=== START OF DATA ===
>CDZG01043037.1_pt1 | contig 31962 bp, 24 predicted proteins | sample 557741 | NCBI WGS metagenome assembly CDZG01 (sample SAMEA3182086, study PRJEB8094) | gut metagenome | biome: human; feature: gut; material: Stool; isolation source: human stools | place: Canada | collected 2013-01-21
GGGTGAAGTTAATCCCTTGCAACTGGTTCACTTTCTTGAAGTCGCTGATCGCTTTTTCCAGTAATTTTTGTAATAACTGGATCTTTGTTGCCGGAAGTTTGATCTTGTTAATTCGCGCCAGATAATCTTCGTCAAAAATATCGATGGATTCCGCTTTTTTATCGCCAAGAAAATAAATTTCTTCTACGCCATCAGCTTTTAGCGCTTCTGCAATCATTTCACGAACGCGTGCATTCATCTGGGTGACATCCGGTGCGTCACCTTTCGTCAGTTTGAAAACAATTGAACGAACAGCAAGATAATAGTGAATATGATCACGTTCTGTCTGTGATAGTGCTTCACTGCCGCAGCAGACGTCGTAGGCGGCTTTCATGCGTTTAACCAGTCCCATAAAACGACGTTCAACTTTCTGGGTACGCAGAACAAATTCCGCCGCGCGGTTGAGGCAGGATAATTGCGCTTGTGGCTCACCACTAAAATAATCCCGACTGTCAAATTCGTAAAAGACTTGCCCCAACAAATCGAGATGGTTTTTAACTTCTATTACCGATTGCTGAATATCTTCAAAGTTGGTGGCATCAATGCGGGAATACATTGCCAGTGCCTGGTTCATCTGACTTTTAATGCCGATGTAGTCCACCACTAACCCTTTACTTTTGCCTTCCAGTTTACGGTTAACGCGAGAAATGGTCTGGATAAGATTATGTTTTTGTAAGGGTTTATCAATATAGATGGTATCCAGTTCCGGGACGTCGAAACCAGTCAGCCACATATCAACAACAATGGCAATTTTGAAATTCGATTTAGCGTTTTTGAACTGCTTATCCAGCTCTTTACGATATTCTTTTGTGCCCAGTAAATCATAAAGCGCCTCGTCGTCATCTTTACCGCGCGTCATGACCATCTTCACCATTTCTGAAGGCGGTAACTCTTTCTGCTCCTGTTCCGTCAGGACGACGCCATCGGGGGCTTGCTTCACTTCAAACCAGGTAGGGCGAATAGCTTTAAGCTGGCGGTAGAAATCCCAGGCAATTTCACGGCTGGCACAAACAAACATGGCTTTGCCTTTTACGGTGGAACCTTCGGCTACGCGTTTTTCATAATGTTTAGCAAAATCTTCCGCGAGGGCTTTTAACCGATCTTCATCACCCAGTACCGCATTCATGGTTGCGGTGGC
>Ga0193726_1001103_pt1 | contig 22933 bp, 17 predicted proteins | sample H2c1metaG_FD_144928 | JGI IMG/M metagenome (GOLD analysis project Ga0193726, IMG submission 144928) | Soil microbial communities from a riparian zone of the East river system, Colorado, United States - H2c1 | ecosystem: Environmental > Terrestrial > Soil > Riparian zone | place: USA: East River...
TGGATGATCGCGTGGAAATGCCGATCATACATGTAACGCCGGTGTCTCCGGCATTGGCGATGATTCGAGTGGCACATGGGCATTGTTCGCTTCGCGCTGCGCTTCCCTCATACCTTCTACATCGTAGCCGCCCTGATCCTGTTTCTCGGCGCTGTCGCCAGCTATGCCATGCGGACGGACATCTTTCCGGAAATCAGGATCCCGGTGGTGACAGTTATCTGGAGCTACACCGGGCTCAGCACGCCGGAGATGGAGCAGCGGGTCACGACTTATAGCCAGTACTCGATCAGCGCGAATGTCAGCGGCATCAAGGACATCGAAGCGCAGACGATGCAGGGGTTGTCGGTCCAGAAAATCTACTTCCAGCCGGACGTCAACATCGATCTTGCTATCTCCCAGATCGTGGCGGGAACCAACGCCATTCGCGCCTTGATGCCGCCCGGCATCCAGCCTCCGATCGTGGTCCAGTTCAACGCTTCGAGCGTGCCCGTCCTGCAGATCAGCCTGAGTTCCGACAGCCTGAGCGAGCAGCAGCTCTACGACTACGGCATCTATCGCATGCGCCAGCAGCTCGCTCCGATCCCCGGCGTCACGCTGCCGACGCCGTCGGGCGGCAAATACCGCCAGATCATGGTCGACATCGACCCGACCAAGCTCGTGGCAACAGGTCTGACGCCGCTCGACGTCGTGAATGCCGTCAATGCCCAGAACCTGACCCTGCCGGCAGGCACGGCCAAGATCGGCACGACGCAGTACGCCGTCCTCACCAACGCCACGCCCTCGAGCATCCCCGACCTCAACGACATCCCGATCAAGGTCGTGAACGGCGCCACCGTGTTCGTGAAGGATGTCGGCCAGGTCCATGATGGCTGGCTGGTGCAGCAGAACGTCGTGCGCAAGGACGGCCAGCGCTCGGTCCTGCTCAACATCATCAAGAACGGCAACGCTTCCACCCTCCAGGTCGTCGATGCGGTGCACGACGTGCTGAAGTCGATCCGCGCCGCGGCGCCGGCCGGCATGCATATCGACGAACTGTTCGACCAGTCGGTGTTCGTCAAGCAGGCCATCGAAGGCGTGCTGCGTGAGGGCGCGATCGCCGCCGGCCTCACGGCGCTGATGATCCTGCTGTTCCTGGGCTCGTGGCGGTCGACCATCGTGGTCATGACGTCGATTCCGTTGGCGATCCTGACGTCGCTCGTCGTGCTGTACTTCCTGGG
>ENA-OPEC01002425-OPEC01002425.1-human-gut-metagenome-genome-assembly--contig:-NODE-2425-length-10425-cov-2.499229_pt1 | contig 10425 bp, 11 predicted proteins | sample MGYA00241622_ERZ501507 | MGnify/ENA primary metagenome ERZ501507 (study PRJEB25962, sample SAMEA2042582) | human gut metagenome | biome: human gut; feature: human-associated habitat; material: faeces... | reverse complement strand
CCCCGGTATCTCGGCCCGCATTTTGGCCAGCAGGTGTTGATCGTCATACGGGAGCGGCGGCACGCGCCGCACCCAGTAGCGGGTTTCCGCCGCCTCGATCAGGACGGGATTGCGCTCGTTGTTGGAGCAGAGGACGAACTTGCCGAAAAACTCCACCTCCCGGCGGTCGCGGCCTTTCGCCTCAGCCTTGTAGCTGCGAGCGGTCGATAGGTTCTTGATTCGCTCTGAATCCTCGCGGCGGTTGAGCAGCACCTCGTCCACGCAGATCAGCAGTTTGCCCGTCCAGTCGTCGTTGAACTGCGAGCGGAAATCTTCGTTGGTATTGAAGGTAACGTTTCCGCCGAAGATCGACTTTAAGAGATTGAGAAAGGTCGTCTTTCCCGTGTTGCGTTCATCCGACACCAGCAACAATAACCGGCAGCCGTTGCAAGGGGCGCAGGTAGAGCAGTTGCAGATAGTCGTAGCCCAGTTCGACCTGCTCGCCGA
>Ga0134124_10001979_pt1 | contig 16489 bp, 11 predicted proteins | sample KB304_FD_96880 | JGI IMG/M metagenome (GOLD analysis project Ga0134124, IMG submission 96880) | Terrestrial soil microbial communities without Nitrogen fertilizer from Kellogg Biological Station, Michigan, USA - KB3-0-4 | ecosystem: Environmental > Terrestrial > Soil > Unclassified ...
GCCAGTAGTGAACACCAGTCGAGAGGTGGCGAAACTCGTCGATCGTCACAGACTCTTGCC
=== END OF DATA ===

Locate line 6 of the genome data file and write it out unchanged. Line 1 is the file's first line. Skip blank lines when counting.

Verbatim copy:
CCCCGGTATCTCGGCCCGCATTTTGGCCAGCAGGTGTTGATCGTCATACGGGAGCGGCGGCACGCGCCGCACCCAGTAGCGGGTTTCCGCCGCCTCGATCAGGACGGGATTGCGCTCGTTGTTGGAGCAGAGGACGAACTTGCCGAAAAACTCCACCTCCCGGCGGTCGCGGCCTTTCGCCTCAGCCTTGTAGCTGCGAGCGGTCGATAGGTTCTTGATTCGCTCTGAATCCTCGCGGCGGTTGAGCAGCACCTCGTCCACGCAGATCAGCAGTTTGCCCGTCCAGTCGTCGTTGAACTGCGAGCGGAAATCTTCGTTGGTATTGAAGGTAACGTTTCCGCCGAAGATCGACTTTAAGAGATTGAGAAAGGTCGTCTTTCCCGTGTTGCGTTCATCCGACACCAGCAACAATAACCGGCAGCCGTTGCAAGGGGCGCAGGTAGAGCAGTTGCAGATAGTCGTAGCCCAGTTCGACCTGCTCGCCGA